If I could ditch the landline and still get internet I’d do it today. We made 4 phone calls total on the home phone last month, hopefully none from now on.

      Reply
  • meoates1 October 11, 2012, 8:38 pm

    This is a very pertinent topic- with the rise in the ubiquity of smart phones and expensive data contracts, many people regard this 100$ + a month drain as a “necessity.” We held off on the smart phones for some time- but eventually bit the bullet with the LG Optimus through Virgin Mobile- while not as fancy as Iphone or Evo (or the newer 4) generation, it has the ability (without rooting, etc.) to work as a hot spot- and with the 25$/month (now 35$) unlimited data + 300 talk/text is pretty good. Admittedly, 35 is not nearly good as the 25… we are grandfathered into that, so I guess we are lucky for the time being. It can be an inexpensive all in one solution. We do have fast internet at the house now, but for 6-8 months it was our only internet and worked well for pretty much everything except netflix- but we have a nice movie collection anyway- not a biggie. $25 (or 35) a month for home phone/mobile phone/ and wireless hub… not too shabby especially compared to friends who (on average) spend 200-300/month for cable/phone/cell phone/internet… according to the MMMM (Mr. Money Moustache Math) that means with a little savvy investing, I could take what they pay for the duration of a single of those 2 year contracts, and hypothetically fund our bill for the rest of our lives…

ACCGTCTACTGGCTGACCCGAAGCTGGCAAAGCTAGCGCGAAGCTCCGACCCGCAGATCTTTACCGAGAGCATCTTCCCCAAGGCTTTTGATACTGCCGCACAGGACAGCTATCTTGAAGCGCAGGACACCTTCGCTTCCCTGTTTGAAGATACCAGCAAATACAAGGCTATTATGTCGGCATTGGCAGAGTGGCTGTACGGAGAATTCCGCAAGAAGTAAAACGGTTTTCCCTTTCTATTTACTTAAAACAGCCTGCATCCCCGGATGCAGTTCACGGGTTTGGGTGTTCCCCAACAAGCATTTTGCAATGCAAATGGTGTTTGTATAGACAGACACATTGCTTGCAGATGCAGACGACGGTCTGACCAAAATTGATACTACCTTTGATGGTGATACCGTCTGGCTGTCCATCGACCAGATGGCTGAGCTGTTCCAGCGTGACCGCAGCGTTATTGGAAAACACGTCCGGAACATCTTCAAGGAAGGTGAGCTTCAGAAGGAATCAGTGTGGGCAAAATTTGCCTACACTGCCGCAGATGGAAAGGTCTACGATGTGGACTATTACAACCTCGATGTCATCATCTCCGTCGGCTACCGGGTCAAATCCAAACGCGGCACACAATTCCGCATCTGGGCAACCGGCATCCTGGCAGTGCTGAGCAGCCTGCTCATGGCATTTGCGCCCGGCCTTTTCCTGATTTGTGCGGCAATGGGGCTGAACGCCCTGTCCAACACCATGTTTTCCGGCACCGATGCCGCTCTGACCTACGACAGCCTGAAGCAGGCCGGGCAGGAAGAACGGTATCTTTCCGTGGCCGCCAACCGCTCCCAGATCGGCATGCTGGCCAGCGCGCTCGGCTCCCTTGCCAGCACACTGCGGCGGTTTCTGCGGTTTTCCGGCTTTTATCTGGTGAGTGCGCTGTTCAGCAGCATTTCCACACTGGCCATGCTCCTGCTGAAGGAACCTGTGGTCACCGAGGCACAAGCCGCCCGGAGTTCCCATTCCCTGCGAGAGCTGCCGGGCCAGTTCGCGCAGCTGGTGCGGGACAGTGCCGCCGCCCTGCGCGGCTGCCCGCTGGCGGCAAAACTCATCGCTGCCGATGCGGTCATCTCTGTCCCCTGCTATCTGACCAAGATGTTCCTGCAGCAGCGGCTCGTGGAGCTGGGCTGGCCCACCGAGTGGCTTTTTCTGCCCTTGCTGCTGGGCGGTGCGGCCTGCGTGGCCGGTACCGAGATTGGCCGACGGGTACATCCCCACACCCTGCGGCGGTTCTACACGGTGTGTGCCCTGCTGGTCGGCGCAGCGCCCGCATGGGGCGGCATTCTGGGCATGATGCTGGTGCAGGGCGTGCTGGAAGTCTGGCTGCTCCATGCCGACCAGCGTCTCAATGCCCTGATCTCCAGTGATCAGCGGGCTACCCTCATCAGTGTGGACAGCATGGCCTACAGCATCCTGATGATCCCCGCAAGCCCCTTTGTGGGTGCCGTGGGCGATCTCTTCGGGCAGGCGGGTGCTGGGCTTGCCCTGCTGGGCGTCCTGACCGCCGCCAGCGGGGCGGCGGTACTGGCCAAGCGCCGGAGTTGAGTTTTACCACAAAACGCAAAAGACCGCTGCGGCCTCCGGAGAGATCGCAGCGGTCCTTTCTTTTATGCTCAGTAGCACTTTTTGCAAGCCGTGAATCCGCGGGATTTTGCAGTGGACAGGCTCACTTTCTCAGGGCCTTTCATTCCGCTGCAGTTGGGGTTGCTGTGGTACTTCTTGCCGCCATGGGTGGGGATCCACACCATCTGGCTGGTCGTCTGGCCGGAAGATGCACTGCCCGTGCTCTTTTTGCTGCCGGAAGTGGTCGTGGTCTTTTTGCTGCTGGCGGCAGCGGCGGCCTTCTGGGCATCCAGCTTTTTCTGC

Reply
  • Robb G October 11, 2012, 9:58 pm

    I switched to at&t’s prepaid GOphone $25 plan for my iphone4 back in December. It’s unlimited texts, 250 minutes and no data. A couple points I’ve learned:

    1.) DON’T use iMessage if you’re ever going to turn off data. Once other people’s iPhones associate your number with your iMessage account, messages will get lost in the airwaves if you’re not connected to wifi/data.

    2.) Download Talkatone. It’s a free app that lets you make wifi calls using the same apple interface – save for a small ad at the bottom of the screen. I use this for long phone calls, so I’ve never used more than 200 of my 250 monthly minutes.

    Reply